Finished Goods Inspection

When production is complete, your finished items need to be inspected to ensure quality standards have been met. The inspection shouldn’t be limited to the item itself but should include all packaging materials. Okay, we’ve talked about the what and the when of inspections, but how can you stay prepared?

 “A ‘smart quality’ framework, which combines advanced technologies, modern process design techniques, and flexible ways of working, can help companies reimagine the way quality works—and at a fraction of what it used to cost even five years ago.


Tighten Your Customer Inspection and Quality Control Processes in 3 Easy Steps

No matter the size of your operation, you should try to implement the three steps listed below.

1. Standardized Workflows

Having a standardized workflow means everyone is on the same page. Everyone knows what to do and in what order. As a result, operations are streamlined, downtime is minimized, and the chances of miscommunication almost disappear entirely. How complex or basic your workflows are will depend on your business and processes.

With a workflow, everything is clear cut. Where things start and stop, the direction they should take, and the expected results. You can even factor in alternate steps to take should it be necessary. Be sure to assign responsibility for each of these steps.

With your standardized workflow in place, it’s simple to optimize results. A workflow can provide the following benefits:

  • A reduction of project risk
  • Limits the need for management intervention
  • It will define duties and responsibilities
  • Improve timelines
  • Provide audit trails

Having a standardized workflow in place is the first step toward being ready for a customer inspection.

customer inspection

2. Digitize for Efficiency

If you want to be efficient, think about mobile applications for your workflows and forms. Digitizing doesn’t automatically mean you need to create entirely new workflows, but you’ll likely need to rethink some of your existing standards. Ultimately, this will make your processes that much more effective.

When switching to digital, you’ll need to define the workflow elements, typically using the feedback and interviews of a team of end-users (e.g., shop floor maintenance workers). When the workflow is complete, it will be a single application used by everyone on the team. Benefits of digitizing:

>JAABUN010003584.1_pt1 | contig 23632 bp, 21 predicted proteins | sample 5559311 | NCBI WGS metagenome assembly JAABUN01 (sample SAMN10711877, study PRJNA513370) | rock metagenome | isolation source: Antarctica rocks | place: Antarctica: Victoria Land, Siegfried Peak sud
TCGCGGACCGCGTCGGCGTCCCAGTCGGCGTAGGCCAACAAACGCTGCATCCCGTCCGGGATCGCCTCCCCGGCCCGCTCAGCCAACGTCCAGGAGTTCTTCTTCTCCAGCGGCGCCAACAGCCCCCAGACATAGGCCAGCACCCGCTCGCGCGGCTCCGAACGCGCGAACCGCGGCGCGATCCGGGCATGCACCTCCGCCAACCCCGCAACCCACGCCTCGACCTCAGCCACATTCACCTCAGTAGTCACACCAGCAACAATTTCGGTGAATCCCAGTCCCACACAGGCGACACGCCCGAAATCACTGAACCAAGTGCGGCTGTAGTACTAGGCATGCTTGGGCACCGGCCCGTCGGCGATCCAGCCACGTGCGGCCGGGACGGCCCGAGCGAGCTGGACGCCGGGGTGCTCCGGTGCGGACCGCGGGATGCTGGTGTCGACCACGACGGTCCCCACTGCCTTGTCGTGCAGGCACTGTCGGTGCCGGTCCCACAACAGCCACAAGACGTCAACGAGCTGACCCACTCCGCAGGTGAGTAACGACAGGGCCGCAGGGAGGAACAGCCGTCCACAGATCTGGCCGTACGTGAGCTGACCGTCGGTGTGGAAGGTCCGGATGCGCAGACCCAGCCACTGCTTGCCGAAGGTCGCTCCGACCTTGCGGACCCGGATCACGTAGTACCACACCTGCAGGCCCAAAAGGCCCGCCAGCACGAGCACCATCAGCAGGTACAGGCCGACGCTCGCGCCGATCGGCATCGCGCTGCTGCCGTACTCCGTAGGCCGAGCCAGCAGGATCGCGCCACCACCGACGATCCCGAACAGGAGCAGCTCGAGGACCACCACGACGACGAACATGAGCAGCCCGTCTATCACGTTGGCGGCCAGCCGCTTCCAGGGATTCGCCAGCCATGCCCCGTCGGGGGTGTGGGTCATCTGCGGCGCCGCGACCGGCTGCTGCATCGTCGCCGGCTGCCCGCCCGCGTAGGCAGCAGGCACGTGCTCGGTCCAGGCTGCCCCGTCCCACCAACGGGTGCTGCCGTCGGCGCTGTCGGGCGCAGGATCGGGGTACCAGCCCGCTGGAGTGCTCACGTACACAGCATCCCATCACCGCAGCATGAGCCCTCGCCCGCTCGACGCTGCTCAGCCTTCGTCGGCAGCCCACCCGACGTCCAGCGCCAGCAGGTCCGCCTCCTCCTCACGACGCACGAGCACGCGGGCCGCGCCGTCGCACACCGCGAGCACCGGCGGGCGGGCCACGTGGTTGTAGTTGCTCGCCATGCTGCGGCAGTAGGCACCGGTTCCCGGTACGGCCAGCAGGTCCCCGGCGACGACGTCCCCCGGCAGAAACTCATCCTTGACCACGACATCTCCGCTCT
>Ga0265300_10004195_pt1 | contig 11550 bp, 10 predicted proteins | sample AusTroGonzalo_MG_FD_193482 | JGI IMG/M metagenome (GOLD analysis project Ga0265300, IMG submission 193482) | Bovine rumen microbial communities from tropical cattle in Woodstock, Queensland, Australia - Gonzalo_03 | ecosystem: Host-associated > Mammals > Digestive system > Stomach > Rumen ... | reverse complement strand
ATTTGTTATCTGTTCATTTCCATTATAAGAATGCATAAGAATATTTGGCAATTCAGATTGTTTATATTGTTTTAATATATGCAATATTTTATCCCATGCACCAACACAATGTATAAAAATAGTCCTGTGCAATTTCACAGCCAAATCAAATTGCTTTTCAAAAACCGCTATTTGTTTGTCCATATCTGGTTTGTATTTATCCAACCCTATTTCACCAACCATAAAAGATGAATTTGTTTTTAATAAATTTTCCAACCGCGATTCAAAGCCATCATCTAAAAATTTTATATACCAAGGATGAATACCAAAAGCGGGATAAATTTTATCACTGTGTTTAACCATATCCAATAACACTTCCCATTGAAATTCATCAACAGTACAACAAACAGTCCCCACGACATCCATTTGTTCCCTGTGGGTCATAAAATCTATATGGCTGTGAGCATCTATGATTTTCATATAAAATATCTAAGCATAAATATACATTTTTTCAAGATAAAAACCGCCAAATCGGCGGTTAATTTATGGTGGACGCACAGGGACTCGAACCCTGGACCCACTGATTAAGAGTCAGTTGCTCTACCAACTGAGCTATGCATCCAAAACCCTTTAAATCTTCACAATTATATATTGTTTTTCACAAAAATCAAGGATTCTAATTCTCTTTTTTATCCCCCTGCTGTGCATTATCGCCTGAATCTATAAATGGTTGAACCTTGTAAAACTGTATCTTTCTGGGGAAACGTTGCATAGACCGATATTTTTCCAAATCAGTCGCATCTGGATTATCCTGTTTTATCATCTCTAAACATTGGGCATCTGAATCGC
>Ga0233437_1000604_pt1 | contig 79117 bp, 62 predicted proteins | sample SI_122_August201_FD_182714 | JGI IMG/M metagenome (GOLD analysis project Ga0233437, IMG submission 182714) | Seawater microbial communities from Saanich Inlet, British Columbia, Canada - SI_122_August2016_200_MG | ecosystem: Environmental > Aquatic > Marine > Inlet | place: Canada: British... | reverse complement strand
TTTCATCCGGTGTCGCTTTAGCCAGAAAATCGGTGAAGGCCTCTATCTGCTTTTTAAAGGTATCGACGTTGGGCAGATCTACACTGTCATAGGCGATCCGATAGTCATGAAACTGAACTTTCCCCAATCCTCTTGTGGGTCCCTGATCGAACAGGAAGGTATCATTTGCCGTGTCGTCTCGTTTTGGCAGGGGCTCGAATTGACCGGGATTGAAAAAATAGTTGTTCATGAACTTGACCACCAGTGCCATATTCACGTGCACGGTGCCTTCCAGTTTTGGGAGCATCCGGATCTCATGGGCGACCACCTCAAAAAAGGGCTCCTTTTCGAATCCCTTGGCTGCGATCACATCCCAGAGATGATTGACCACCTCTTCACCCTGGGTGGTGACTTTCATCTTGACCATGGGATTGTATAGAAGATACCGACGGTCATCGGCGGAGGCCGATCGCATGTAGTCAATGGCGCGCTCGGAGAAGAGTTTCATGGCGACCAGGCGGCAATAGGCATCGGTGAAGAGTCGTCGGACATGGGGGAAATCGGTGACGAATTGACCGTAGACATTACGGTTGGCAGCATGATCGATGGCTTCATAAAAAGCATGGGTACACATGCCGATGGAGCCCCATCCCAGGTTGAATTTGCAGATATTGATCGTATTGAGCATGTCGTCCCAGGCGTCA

• Ultimately more cost-effective
  • Helps to identify quality issues faster
  • Faster access to analytics
  • Faster audit and customer inspections

3. Optimize Workflow Based on Feedback and Only Measure What Matters

Your workflow shouldn’t be static, nor should anyone change it on a whim. So when should you make adjustments? Listen to the feedback of both junior and senior operators. Their insights into how tasks and processes are carried out in real time are crucial.

What metrics are you using? What metrics matter the most? Do you need to measure everything? Take some time to decide which measures matter. A good time to do this is when you make the change over to digital. As mentioned above, this is when you should redefine your workflow. Remember, your endgame is to be efficient. Using unnecessary metrics removes your focus and builds an unstable foundation for future inspections.

Here are some key areas to build metrics around:

customer inspection
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Let MaintainX Manage Your Inspections

If you have all of your quality control processes in place, inspections won’t be something to fear. Instead, you’ll want to put the results right up on your office wall for everyone to see.

Consider integrating a CMMS to ensure your business operates efficiently–even within a highly regulated environment. A robust CMMS like MaintainX can help streamline your entire manufacturing and maintenance cycles. The choice is yours. You can view customer inspections—or any inspection—as an opportunity to confirm that all is well.

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Caroline Eisner
Caroline Eisner